Rick, a down-and-out American boxer, is hired to transport a sword to Japan, unaware that the whole thing is a set up in a bitter blood-feud between two brothers, one who follows the traditional path of the samurai and the other a businessman. At the behest of the businessman, Rick undertakes samurai training from the other brother, but joins his cause. He also becomes romantically involved with the samurai's daughter.Written by
According to Scott Glenn, the original script was about a ruthless club fighter from California with no family and no real background who gets involved in bringing a sword to Japan, and through a lot of crazy adventures he winds up with a martial arts sensei. The core of the movie would have been about father and son finding each other from completely different cultures. After shooting started, Glenn became aware very quickly that all those character-driven scenes were either being cut or shortened to almost non-existence, and that he was doing a martial arts movie. Toshirô Mifune came to him and told him: "Look, this is what's happening. I'm disappointed, and I know you are, but this is what it is. So you can either have your heart broken every day, or you can use this experience as an opportunity to be spending an interesting time in Japan with me as your tour guide." Glenn accepted Mifune's offer. See more »
After Akiko disappears at the street festival, Rick runs into a guy with a walkie-talkie. As they're talking, people passing in the background look at the camera, duck, and run out of frame. See more »
This isn't an award winning film. This isn't a well known film. But it has a good premise and is one of my secret pleasures. Two Brothers in a long standing feud over an ancient family sword and an American "dupe" that's been thrown into the fray. We watch his journey and education in a different culture with different values (yet oddly similar to ours, and riddled with similar weaknesses.)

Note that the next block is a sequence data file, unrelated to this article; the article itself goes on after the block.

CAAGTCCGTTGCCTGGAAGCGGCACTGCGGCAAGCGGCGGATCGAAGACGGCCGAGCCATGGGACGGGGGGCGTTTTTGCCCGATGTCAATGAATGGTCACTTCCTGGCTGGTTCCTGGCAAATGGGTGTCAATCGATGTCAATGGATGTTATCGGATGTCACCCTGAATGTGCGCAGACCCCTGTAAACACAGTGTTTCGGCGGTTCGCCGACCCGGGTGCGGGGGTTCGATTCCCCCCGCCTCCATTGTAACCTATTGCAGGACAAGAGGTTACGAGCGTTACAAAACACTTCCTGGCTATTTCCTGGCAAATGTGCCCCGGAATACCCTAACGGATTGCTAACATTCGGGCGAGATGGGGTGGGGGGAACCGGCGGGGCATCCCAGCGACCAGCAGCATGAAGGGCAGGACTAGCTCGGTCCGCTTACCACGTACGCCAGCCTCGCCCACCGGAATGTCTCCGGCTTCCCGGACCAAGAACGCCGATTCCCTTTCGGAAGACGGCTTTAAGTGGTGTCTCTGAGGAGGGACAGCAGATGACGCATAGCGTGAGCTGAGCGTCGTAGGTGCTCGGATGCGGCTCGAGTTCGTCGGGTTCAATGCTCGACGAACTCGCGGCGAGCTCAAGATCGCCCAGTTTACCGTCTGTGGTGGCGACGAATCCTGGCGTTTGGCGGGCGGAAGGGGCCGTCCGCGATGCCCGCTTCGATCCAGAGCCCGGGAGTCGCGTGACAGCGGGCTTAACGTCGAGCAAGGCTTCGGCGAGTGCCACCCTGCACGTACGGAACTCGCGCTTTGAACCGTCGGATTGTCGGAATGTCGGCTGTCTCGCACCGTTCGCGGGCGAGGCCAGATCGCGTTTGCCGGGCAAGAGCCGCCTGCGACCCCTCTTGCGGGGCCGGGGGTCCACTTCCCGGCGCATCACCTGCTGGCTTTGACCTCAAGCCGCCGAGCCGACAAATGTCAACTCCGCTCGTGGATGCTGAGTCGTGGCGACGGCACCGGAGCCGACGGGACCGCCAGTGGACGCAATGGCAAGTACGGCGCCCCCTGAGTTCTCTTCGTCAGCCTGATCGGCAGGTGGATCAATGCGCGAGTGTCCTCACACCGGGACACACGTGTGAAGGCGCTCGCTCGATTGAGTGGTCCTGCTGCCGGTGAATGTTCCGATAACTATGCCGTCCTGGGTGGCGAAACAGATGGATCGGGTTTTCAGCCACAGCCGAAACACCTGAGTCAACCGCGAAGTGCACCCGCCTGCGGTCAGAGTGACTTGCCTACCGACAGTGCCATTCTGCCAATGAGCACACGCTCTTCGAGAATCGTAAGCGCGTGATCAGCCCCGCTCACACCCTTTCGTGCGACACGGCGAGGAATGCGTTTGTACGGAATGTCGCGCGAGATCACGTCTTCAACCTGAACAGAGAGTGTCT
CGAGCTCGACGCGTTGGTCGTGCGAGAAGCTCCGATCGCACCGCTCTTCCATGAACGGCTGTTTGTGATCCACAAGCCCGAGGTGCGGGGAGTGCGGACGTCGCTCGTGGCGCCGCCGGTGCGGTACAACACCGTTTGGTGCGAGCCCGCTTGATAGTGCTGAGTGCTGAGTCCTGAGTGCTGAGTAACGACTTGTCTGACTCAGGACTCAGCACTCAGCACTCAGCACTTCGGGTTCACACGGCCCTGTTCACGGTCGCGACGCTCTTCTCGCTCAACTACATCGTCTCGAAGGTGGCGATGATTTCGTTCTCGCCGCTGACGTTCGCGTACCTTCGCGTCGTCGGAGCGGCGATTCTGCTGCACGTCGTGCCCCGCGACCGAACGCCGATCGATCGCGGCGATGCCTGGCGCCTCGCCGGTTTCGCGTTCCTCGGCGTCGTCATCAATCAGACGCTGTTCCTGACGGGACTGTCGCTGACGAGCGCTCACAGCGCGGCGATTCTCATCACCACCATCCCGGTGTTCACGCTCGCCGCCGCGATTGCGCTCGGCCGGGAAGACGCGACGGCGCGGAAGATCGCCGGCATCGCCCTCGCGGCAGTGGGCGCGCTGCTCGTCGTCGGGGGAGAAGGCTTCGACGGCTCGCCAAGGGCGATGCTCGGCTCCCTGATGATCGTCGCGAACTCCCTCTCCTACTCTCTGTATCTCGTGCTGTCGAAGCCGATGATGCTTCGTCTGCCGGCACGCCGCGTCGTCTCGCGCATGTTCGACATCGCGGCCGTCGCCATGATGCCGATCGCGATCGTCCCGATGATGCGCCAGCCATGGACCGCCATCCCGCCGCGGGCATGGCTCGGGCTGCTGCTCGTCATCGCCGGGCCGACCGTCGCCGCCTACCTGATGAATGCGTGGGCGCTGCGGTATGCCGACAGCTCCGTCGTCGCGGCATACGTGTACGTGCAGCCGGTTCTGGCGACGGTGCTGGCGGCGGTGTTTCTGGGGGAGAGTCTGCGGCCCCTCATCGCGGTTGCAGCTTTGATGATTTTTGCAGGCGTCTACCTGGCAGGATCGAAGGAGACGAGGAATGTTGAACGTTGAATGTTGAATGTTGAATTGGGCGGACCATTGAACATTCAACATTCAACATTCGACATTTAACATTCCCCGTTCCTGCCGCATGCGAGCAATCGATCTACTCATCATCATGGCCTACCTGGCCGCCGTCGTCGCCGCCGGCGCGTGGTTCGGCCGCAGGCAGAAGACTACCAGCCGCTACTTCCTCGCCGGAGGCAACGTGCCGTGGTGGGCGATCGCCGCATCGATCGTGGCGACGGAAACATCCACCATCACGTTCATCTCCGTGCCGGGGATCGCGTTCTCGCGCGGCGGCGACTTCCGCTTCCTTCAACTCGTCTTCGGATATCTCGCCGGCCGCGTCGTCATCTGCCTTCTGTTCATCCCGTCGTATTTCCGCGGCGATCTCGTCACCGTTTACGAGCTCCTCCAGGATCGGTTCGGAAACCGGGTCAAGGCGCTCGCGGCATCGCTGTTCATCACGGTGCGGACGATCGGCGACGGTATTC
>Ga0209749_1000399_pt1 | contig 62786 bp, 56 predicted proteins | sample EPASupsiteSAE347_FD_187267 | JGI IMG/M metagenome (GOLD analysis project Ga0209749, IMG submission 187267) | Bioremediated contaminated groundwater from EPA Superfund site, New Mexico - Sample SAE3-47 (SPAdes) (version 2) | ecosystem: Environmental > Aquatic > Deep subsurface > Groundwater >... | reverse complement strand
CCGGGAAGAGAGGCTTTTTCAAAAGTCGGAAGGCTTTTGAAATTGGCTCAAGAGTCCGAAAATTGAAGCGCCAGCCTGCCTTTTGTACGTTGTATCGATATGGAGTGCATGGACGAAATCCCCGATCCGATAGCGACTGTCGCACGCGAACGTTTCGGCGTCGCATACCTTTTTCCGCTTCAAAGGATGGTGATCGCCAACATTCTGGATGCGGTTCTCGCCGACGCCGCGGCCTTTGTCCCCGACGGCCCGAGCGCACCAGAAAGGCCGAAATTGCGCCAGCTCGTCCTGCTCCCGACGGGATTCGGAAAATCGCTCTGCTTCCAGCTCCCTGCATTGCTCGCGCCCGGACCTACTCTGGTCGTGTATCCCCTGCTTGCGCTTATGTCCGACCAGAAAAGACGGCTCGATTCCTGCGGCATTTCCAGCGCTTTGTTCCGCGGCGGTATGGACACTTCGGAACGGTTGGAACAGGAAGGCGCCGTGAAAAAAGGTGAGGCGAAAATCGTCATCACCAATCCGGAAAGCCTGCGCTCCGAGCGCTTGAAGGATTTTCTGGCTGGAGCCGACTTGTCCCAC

The reason I know I like this one (even with all the flaws) is that it keeps coming to mind from time to time. And after some thought, I think it boils down to basic examinations of how to live one's life. How important is Honor? Is it better to take the quick and easy $ or to work for it? How important are family bonds? Are the modern ways of life any better than the traditional ones? Is it ever too late to turn your life around? And so forth. These are why I like this movie. Sure it can come off as a bit preachy about duty, honor, loyalty and traditional ways, but it has always made me think about what is the best way to live one's life.
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